the Voting Rights Act of 1965

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It’s election year again and nobody cares

By Ezekiel Caligiuri

Guest Commentator

 

 

 

 

First in a series
 
 

When the 14th Amendment of the Constitution was enacted, it was supposed to grant all persons “born or naturalized” in the United States as citizens. This still didn’t include women or members of racial or ethnic groups, not considered whole people. It wasn’t until 1870, when the 15th Amendment was passed where it became illegal to prohibit any male citizen from their right to vote because of race, color, or previous condition of servitude. It wasn’t until 1920 when the 19th Amendment was passed, granting women the right to vote. The Voting Rights Act of 1965 was supposed to make voting more accessible for the marginalized society. Continue Reading →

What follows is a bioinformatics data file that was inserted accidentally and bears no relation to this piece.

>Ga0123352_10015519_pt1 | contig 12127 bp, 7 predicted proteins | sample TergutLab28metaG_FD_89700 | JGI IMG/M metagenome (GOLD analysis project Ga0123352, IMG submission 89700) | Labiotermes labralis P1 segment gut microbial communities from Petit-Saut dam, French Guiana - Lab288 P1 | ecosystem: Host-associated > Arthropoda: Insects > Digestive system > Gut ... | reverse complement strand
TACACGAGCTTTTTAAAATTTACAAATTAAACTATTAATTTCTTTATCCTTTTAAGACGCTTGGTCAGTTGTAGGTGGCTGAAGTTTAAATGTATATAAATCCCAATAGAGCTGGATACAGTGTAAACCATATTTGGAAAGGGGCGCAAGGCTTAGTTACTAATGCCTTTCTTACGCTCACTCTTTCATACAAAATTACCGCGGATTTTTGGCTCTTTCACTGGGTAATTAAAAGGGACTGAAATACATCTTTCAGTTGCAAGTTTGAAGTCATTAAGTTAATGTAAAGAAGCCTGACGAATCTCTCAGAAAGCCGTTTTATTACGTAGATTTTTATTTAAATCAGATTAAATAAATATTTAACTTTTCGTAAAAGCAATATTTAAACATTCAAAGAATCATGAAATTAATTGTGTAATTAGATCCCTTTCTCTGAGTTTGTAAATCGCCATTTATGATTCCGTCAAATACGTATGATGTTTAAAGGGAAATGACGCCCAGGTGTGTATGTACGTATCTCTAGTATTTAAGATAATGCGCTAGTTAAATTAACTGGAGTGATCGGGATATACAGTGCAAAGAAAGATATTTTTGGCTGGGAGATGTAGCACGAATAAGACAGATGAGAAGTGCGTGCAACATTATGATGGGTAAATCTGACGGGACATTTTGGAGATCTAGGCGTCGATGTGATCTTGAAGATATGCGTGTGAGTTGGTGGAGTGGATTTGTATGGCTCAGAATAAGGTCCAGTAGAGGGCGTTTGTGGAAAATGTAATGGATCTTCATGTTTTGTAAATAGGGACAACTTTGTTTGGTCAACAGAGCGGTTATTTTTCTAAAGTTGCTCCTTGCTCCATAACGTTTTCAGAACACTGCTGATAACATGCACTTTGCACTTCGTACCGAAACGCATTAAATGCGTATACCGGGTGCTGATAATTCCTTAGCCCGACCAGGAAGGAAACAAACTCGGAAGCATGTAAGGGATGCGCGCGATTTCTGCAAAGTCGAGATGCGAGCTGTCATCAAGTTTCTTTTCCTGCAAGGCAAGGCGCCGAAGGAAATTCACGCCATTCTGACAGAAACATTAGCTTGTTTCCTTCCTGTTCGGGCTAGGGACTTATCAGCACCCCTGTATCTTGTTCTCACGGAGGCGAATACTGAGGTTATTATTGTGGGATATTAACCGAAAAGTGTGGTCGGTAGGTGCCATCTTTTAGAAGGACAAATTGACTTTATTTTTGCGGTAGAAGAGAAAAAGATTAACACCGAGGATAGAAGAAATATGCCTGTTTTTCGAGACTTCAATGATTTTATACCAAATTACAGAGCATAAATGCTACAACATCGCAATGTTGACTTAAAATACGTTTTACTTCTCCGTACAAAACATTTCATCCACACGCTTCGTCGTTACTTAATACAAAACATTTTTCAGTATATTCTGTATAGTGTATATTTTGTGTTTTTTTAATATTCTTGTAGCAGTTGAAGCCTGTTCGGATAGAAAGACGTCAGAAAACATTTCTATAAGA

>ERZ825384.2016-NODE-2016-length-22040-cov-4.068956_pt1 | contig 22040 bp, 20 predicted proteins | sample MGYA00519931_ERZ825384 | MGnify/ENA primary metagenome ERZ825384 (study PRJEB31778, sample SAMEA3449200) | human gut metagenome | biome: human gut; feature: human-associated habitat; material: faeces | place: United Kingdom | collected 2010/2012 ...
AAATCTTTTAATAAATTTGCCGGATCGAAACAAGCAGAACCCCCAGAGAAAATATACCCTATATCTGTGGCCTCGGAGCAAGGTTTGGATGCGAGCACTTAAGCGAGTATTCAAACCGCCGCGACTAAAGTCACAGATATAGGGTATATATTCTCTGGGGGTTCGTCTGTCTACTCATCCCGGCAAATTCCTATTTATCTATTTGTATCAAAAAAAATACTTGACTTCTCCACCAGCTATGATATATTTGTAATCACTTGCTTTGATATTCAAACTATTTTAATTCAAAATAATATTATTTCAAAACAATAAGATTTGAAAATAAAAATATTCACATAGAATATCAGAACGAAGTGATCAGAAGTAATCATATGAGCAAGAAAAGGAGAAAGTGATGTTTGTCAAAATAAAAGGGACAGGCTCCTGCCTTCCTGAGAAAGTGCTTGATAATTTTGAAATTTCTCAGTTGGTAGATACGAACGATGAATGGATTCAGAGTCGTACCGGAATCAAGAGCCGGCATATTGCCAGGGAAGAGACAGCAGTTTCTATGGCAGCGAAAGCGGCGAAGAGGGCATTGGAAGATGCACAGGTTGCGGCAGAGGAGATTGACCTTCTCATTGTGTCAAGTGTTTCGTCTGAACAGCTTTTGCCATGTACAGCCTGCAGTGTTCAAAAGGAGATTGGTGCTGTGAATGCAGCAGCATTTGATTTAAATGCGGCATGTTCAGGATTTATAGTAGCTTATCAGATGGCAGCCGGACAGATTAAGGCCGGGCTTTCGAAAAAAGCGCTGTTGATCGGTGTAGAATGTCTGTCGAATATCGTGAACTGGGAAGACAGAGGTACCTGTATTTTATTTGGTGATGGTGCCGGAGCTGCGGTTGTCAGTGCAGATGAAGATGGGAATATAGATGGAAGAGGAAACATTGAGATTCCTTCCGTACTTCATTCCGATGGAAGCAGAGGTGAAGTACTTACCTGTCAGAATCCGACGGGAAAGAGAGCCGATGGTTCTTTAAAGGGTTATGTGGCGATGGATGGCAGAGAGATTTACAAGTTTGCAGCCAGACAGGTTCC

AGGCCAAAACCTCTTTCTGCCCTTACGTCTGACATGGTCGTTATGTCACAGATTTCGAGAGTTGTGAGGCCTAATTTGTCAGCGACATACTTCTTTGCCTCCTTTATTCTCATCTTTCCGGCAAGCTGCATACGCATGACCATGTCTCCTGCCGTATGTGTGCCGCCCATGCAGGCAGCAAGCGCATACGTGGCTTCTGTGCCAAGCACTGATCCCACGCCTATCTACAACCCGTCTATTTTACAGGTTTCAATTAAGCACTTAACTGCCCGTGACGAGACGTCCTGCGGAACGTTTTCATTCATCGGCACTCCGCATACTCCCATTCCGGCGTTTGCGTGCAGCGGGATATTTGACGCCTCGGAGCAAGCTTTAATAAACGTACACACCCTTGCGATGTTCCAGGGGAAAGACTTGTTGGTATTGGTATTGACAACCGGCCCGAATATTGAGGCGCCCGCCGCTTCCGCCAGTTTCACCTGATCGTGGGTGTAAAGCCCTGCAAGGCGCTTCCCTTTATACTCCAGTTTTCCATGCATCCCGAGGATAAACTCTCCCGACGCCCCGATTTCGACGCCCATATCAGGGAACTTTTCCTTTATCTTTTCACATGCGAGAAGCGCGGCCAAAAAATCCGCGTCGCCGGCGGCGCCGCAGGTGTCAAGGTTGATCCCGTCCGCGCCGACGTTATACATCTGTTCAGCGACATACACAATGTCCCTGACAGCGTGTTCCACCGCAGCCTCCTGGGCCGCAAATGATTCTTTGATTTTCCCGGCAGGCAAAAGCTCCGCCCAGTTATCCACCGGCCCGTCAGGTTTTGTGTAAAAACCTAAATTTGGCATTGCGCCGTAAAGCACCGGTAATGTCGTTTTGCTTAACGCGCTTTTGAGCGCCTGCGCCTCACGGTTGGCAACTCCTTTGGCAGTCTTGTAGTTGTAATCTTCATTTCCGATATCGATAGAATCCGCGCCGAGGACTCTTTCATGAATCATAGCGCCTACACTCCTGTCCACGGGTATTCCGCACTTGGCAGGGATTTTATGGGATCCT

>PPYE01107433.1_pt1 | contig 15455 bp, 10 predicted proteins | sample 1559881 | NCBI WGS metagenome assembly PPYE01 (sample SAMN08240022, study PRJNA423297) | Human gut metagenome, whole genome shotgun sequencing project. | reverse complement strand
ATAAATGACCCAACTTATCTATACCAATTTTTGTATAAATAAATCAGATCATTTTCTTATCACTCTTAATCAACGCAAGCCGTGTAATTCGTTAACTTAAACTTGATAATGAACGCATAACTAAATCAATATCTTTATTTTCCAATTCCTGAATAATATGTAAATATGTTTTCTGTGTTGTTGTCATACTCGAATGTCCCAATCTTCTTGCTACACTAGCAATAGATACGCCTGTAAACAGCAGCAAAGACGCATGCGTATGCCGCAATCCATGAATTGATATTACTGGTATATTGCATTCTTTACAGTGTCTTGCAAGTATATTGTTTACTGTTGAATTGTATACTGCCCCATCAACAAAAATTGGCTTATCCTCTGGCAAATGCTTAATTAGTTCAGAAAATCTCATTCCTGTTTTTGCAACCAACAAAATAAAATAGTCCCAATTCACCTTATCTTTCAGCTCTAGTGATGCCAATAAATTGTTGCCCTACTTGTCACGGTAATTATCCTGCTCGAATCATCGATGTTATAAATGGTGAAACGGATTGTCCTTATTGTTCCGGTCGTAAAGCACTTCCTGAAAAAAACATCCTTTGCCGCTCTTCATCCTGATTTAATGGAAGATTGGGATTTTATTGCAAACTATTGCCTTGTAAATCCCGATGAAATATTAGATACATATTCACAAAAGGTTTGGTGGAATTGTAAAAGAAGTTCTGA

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March on Washington revisited

 

 

 

 

 

 

 

By Marc H. Morial

Guest Commentator

 

“Almost 50 years ago, I gave a little blood on that bridge in Selma, Alabama for the right to vote. I am not going to stand by and let the Supreme Court take the right to vote away from us.” — Representative John Lewis at the 50th anniversary March on Washington

 

Last weekend tens of thousands of citizens from around the country converged at the foot of the Lincoln Memorial to commemorate the 50th anniversary of the 1963 March on Washington and to dedicate themselves to a continuation of the fight for jobs, voting rights and a host of other challenges that are having a disproportionate impact on African Americans and other communities of color. Just as 50 years ago the National Urban League was on the front lines of last week’s March activities, I had the honor of addressing the multitude from the same location that Dr. King and Whitney Young did during the 1963 March. Approximately 5000 Urban Leaguers and friends marched with us to the Lincoln Memorial in a pre-march rally. We came in full force. Continue Reading →

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